Antarctica is a mosaic of extremes. It harbors active polar volcanoes, such as Deception Island, a marine stratovolcano having notable temperature gradients over very short distances, with the temperature reaching up to 100 °C near the fumaroles and subzero temperatures being noted in the glaciers. From the sediments of Deception Island, we isolated representatives of the genus Anoxybacillus, a widely spread genus that is mainly encountered in thermophilic environments. However, the phylogeny of this genus and its adaptive mechanisms in the geothermal sites of cold environments remain unknown. To the best of our knowledge, this is the first study to unravel the genomic features and provide insights into the phylogenomics and metabolic potential of members of the genus Anoxybacillus inhabiting the Antarctic thermophilic ecosystem. Here, we report the genome sequencing data of seven A. flavithermus strains isolated from two geothermal sites on Deception Island, Antarctic Peninsula. Their genomes were approximately 3.0 Mb in size, had a G + C ratio of 42%, and were predicted to encode 3500 proteins on average. We observed that the strains were phylogenomically closest to each other (Average Nucleotide Identity (ANI) > 98%) and to A. flavithermus (ANI 95%). In silico genomic analysis revealed 15 resistance and metabolic islands, as well as genes related to genome stabilization, DNA repair systems against UV radiation threats, temperature adaptation, heat- and cold-shock proteins (Csps), and resistance to alkaline conditions. Remarkably, glycosyl hydrolase enzyme-encoding genes, secondary metabolites, and prophage sequences were predicted, revealing metabolic and cellular capabilities for potential biotechnological applications.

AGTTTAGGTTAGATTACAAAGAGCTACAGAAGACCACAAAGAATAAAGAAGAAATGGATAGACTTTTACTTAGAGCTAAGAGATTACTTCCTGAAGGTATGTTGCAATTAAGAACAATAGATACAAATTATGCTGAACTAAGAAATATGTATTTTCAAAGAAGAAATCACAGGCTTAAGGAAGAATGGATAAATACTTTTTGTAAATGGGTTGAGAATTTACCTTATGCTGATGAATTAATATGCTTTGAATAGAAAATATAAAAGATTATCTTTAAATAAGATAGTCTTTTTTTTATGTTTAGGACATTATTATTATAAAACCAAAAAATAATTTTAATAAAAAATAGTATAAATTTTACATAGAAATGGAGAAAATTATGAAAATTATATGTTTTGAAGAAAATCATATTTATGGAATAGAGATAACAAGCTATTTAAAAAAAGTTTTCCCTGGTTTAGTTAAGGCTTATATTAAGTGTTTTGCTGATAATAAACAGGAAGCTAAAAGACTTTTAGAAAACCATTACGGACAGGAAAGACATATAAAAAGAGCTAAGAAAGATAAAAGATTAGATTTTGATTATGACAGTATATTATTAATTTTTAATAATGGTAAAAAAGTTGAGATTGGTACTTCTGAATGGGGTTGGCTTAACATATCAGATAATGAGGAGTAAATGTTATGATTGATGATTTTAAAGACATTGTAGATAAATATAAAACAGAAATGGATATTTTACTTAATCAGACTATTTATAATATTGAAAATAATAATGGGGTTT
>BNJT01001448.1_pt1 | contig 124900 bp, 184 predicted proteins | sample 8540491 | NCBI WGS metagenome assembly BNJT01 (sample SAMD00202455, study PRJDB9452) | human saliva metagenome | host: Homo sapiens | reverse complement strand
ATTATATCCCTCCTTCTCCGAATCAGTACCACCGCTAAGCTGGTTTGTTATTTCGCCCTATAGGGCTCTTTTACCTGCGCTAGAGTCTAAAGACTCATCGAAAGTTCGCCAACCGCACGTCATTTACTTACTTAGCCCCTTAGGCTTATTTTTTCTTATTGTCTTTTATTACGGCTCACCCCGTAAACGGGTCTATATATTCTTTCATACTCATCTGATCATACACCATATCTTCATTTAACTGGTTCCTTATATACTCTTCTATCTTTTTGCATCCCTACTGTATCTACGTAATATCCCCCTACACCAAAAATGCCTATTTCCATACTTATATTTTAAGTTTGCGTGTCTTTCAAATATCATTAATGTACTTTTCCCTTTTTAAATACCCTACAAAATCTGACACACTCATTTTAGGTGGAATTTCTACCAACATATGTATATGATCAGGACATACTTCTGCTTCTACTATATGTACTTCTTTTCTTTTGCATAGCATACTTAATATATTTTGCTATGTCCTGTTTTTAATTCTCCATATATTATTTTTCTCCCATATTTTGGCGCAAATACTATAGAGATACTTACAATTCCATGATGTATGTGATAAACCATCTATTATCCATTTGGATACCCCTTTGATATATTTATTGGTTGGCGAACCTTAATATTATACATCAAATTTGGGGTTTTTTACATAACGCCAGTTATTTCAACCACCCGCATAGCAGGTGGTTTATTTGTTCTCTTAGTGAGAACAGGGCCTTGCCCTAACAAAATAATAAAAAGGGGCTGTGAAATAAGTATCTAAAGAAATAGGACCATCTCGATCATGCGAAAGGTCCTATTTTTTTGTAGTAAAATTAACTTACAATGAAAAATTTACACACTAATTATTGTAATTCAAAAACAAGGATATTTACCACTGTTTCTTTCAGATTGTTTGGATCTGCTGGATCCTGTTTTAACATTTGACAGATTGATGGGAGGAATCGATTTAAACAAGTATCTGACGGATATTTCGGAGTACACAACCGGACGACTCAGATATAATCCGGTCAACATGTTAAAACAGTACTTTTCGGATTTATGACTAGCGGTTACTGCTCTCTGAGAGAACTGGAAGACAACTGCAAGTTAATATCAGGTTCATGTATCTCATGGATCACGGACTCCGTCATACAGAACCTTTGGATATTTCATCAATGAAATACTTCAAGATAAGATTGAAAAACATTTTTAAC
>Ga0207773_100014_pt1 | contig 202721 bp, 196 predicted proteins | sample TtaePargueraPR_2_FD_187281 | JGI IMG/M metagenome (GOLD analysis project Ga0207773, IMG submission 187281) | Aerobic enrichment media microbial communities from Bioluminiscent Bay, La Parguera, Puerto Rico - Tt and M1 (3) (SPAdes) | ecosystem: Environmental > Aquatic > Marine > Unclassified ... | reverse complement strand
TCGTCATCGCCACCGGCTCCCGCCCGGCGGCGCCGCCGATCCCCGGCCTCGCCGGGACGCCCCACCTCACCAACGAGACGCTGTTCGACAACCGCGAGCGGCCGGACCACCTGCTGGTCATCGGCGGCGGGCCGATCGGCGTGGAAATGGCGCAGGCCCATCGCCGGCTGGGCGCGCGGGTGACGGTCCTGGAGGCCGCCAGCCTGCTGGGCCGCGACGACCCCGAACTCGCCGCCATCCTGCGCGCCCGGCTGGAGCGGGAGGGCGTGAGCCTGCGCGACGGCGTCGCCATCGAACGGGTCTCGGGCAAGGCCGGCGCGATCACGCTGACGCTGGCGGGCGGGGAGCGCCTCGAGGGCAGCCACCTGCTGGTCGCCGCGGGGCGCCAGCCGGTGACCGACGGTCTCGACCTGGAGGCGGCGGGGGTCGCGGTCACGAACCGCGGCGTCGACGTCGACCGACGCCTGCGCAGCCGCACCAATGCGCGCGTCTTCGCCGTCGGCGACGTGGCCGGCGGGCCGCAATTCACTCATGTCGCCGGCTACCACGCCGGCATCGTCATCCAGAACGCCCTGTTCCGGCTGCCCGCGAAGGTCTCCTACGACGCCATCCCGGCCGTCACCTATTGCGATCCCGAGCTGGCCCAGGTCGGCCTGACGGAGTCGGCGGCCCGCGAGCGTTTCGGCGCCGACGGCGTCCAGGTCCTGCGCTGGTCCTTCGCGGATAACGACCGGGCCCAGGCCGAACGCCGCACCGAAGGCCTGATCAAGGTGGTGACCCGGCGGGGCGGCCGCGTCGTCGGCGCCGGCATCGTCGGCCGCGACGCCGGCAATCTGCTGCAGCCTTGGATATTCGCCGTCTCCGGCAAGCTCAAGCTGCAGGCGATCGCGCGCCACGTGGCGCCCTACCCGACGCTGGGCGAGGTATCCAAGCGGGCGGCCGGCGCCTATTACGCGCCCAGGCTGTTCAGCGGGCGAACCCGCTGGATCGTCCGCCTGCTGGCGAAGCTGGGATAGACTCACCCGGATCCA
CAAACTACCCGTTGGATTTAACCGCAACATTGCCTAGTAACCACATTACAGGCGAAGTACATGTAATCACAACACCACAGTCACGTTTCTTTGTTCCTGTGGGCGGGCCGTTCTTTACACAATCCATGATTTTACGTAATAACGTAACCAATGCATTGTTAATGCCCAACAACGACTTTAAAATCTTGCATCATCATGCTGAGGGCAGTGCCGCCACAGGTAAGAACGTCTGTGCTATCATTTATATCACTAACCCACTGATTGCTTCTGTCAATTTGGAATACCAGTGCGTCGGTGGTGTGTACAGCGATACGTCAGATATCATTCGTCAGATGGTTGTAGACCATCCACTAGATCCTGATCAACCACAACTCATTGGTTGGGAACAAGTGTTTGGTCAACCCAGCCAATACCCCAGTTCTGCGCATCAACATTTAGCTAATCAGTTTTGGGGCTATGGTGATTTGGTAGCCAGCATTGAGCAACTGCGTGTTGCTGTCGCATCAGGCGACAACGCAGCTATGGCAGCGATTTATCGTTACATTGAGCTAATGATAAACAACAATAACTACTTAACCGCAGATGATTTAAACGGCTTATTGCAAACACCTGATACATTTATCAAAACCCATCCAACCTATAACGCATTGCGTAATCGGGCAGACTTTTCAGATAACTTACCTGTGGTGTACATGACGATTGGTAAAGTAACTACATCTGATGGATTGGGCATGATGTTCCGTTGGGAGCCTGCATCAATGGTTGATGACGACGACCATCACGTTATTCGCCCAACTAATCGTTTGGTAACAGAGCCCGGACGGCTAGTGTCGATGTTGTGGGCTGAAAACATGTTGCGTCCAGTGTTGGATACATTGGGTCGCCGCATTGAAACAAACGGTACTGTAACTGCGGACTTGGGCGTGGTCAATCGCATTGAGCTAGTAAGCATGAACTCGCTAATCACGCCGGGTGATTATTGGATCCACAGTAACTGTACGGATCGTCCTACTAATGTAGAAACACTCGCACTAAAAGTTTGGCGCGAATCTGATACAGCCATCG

KAUST Repository Item: Exported on 2022-09-14
Acknowledged KAUST grant number(s): BAS/1/1096-01-01
Acknowledgements: This work was financially supported by the National Council for Research and Development (CNPq), the National Council for the Improvement of Higher Education (CAPES), and a KAUST Baseline Grant (to A. S. Rosado) (BAS/1/1096-01-01). Special thanks to the Brazilian Antarctic Program for providing logistical support during the Antarctic operation.